Most of the cloned animals produced in or for the U.S. market are cloned by two companies: Viagen, a Texas company owned by billionaire John Sperling,4 and Cyagra, formerly a U.S. company but now owned by Argentina's richest man, Gregorio Perez Companc.5 Viagen claims that it has produced a total of 1,000 clones, mostly cows but also racing horses and pigs. Japanese company Kirin Pharmaceuticals now owns another U.S. cloning and animal genetic engineering company, Hematech. Its scientific officer, James Robl, told me that while the company has an application before the FDA for approval of its cloned and genetically engineered "mad cow" resistant cow, it plans to use that animal only to produce pharmaceutical drugs, not for food. The next generation of clones could come from wealthy Chinese corporations. The Beijing Genome Institute, a powerhouse in DNA sequencing, has set up a pig cloning company that is working on improving the efficiency of the cloning process.6

Regulating animal cloning for food

Only the United States has explicitly approved animal clones for food. The European Union has had a significant discussion about whether food from clones and their offspring should be approved. The Agriculture Ministers of most EU countries have called for approving meat and milk from clones and their offspring.7 The European Parliament, on the other hand, has called for an outreach ban of clones and their offspring in food and forced a stop to efforts by the European Commission to approve clones for food. The Health and Consumers agency of the European Commission conducted a public comment period last fall and is expected to issue a report soon.8 That report will likely engender another international discussion of animal cloning for food.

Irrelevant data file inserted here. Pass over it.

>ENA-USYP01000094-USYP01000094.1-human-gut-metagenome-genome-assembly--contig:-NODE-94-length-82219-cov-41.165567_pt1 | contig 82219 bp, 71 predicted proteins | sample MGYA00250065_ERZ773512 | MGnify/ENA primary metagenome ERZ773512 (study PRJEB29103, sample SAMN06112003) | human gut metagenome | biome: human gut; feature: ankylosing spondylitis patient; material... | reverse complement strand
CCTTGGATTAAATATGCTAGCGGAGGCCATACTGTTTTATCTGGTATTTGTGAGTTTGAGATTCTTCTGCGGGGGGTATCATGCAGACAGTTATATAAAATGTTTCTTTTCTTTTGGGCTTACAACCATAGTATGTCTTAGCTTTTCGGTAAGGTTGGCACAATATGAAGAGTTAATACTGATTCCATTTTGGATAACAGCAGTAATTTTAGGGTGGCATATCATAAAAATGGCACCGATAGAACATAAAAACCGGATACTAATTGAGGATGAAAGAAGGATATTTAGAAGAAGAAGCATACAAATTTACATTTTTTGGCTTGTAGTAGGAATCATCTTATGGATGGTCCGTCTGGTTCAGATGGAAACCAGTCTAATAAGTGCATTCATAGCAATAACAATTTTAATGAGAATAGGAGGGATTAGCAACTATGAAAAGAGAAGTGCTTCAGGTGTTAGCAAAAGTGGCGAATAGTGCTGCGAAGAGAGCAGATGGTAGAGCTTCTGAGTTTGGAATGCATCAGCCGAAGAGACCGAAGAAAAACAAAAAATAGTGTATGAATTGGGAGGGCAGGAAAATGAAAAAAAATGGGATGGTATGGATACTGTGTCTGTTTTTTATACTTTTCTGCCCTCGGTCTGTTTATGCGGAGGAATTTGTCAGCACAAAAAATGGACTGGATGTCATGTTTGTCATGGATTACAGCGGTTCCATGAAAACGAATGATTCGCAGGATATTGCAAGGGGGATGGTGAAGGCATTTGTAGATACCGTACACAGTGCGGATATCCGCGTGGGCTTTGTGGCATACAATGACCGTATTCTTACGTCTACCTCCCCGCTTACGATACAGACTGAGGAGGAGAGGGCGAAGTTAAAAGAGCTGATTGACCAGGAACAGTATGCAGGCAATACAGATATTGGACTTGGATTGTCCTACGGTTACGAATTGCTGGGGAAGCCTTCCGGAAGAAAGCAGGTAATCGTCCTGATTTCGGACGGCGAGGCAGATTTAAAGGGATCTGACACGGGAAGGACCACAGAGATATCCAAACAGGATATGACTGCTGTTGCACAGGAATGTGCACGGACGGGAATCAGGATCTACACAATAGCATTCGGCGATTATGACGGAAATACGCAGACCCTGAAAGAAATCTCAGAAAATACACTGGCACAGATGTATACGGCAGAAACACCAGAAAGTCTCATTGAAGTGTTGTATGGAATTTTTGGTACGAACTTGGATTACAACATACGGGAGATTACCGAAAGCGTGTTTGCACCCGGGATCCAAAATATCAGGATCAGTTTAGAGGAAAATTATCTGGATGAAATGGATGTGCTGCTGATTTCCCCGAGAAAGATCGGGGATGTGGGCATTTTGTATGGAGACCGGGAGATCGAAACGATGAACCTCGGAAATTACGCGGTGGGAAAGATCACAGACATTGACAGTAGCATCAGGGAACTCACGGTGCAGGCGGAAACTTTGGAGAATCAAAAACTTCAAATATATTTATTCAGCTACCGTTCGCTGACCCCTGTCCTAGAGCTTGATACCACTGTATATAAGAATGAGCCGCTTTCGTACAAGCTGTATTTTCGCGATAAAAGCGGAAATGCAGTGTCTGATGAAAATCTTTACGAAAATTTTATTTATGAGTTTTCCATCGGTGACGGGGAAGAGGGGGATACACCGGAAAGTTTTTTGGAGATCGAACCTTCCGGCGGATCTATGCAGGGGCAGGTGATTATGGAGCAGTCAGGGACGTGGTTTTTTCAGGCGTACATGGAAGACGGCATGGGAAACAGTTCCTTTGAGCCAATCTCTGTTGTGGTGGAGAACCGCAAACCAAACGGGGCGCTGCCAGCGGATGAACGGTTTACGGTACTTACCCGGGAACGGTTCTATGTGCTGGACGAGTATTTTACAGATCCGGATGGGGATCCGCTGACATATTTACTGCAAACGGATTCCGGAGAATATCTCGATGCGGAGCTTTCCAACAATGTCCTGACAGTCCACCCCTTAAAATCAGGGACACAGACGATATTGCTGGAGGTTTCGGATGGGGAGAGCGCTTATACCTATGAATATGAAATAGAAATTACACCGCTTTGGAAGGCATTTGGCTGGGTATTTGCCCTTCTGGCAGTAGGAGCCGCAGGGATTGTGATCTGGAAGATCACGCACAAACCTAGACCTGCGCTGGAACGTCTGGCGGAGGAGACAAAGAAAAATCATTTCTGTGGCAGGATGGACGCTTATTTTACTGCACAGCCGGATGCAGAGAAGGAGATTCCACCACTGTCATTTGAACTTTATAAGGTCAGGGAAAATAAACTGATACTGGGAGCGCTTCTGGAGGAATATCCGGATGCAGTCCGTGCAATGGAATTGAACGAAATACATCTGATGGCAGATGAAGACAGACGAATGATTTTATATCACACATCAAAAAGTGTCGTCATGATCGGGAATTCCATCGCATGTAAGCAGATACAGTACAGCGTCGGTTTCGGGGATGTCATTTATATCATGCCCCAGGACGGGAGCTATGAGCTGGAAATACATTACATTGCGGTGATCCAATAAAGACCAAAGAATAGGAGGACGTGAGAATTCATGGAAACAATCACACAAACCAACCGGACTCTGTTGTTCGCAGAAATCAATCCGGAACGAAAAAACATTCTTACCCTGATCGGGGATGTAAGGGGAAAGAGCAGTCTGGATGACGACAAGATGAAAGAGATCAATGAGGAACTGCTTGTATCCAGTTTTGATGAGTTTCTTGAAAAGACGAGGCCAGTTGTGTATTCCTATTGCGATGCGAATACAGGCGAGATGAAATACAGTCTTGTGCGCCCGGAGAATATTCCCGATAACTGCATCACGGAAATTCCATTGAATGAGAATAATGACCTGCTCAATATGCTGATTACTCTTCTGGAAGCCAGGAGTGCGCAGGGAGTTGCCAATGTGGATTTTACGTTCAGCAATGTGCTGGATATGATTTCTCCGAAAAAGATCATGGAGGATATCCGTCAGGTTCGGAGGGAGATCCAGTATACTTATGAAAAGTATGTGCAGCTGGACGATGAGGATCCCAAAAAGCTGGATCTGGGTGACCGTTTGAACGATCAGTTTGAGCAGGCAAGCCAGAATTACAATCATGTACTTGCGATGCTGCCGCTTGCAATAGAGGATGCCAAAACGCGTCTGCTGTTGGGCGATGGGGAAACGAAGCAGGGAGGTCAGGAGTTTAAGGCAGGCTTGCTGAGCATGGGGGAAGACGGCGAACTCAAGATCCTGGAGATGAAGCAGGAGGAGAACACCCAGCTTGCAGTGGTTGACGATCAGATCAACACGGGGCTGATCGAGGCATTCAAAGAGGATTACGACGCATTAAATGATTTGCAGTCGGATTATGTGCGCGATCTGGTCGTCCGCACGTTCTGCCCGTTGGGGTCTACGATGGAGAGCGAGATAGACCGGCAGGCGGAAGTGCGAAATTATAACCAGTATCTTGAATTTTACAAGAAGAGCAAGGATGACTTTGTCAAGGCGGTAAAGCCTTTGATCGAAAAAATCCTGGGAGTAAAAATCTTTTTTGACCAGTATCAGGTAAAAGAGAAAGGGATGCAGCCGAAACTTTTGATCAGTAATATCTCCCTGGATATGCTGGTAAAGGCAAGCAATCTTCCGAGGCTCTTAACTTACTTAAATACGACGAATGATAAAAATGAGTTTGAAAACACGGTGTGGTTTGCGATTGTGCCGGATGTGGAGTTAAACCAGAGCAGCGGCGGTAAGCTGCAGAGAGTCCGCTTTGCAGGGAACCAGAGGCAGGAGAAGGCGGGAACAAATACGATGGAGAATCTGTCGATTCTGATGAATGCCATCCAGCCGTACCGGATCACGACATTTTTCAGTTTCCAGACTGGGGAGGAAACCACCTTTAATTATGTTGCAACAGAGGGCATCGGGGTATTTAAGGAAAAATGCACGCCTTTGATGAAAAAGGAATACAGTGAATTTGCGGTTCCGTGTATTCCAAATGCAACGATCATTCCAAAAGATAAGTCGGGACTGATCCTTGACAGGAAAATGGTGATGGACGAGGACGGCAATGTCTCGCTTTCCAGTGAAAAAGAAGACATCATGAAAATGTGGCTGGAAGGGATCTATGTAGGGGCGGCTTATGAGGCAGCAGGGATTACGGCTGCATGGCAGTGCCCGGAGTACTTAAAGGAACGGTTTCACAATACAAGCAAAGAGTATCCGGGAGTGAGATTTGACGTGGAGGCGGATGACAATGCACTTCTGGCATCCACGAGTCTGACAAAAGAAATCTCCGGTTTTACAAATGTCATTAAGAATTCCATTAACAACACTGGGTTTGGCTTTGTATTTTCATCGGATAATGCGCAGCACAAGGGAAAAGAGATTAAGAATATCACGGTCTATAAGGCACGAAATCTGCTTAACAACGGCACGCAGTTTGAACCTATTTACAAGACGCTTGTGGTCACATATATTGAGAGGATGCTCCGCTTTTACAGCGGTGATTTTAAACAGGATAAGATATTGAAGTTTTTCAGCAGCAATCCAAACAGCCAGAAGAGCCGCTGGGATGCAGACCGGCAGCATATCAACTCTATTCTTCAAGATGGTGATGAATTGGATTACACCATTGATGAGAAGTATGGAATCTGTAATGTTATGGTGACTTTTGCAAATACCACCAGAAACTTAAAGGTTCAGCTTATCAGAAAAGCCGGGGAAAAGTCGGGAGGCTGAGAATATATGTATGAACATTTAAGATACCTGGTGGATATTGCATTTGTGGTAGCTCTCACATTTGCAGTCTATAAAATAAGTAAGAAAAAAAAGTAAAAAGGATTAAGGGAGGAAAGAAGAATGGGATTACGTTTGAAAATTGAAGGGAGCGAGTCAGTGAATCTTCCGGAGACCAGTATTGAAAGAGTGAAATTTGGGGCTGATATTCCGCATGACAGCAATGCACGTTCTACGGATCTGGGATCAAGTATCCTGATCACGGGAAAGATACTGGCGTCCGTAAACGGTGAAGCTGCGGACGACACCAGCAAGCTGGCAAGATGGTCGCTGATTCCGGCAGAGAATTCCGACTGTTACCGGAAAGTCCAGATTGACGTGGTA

Comparatively few cloned animals or their offspring have entered the U.S. or European Union markets. It is likely that imports of meat from Argentina or China will be the source of cloned meat products in the future. The U.S. should take steps to be able to track clones and their offspring. At the very least, the National Organic Program should implement the 2007 recommendation of the National Organic Standard Board that clones and their offspring should be excluded from USDA certified organic products, so that consumers who want to avoid clones and their offspring in meat and milk products would have a viable option.


Jaydee Hanson is Senior Policy Analyst at the Center for Food Safety.



1. John Gurdon, won the Nobel Prize for Medicine for his work developing the techniques now used for cloning for his work in frogs in 1962. The Scottish team's achievement was figuring out how to use this technique, previously successful only in amphibians and fish, in mammals.

2. See Center For Food Safety, "Not Ready for Prime Time: FDA's Flawed Approach to Assessing the Safety of Food from Animal Clones," March 2007, available at:

3. See Jaydee Hanson, Comments to the US Department of Agriculture, National Organic Program on tracking animal clones using pedigrees, September 20, 2011, pgs. 253-259. Available at:

4. See Melissa Del Bosque, Clone on the Range, Texas Observer, September 14, 2011 available at:

5. See Daniel Boffey, "El Cardinal, the Opus Dei devotee behind cloning firm", The Daily Mail, UK, August 20, 2010 available at:

6. See BGI Ark Biotechnology Co. LTD Shenzen (BAB) and Christine Larson, Inside China's Genome Factory, MIT Technology Review, Feb. 11, 2013 available at

7. See

8. See Director General, SANCO, "Measures on animal cloning for food production in the EU" available at